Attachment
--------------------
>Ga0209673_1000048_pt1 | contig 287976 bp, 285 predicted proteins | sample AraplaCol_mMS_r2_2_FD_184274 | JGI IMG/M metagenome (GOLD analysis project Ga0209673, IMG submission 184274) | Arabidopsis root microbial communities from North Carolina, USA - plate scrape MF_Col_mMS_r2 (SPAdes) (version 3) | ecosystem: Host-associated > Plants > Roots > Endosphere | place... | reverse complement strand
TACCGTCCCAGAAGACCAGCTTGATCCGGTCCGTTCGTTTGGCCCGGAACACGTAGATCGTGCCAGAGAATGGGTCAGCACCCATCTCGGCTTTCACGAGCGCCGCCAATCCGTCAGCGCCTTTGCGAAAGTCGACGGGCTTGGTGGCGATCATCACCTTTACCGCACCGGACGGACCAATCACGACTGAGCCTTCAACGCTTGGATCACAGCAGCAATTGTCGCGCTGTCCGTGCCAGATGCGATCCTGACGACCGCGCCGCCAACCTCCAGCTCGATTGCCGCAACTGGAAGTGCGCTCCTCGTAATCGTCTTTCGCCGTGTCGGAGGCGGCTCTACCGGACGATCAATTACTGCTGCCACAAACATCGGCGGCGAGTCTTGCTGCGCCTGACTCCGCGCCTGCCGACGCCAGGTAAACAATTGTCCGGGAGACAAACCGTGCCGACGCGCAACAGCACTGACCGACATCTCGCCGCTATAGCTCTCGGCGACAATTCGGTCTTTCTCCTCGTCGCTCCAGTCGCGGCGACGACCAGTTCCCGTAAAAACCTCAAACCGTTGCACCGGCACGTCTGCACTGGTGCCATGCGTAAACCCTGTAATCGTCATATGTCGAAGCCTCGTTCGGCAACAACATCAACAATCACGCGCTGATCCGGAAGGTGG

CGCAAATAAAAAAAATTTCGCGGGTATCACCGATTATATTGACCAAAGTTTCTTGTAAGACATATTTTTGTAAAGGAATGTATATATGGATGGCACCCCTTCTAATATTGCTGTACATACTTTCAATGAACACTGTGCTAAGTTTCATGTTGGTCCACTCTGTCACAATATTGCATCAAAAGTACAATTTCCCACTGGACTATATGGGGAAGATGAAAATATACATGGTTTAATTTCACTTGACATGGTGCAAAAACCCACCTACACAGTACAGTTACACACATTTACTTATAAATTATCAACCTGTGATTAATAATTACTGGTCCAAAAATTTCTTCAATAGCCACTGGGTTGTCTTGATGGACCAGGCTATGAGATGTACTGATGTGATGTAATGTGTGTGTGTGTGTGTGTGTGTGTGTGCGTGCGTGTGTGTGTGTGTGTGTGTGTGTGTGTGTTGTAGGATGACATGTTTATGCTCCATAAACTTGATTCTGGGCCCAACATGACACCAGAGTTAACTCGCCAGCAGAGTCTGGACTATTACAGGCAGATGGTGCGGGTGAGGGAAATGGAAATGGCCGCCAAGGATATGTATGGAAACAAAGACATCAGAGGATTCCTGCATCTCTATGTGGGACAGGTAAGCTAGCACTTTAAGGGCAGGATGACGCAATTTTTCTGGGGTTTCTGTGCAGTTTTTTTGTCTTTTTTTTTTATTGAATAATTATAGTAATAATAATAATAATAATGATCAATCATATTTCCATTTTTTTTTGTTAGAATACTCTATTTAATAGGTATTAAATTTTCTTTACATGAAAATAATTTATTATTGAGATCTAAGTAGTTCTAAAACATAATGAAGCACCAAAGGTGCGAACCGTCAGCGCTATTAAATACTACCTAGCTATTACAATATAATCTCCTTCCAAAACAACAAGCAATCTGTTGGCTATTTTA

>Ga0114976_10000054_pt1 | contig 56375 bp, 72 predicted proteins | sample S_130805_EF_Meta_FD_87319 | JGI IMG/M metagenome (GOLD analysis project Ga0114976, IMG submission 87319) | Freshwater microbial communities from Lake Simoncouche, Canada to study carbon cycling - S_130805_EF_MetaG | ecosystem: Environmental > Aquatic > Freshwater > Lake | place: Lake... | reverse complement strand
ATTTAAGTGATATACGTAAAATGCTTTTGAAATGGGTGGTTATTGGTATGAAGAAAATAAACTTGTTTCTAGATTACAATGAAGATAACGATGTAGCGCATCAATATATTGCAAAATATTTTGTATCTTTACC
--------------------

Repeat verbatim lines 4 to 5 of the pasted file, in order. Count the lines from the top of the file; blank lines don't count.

>Ga0114976_10000054_pt1 | contig 56375 bp, 72 predicted proteins | sample S_130805_EF_Meta_FD_87319 | JGI IMG/M metagenome (GOLD analysis project Ga0114976, IMG submission 87319) | Freshwater microbial communities from Lake Simoncouche, Canada to study carbon cycling - S_130805_EF_MetaG | ecosystem: Environmental > Aquatic > Freshwater > Lake | place: Lake... | reverse complement strand
ATTTAAGTGATATACGTAAAATGCTTTTGAAATGGGTGGTTATTGGTATGAAGAAAATAAACTTGTTTCTAGATTACAATGAAGATAACGATGTAGCGCATCAATATATTGCAAAATATTTTGTATCTTTACC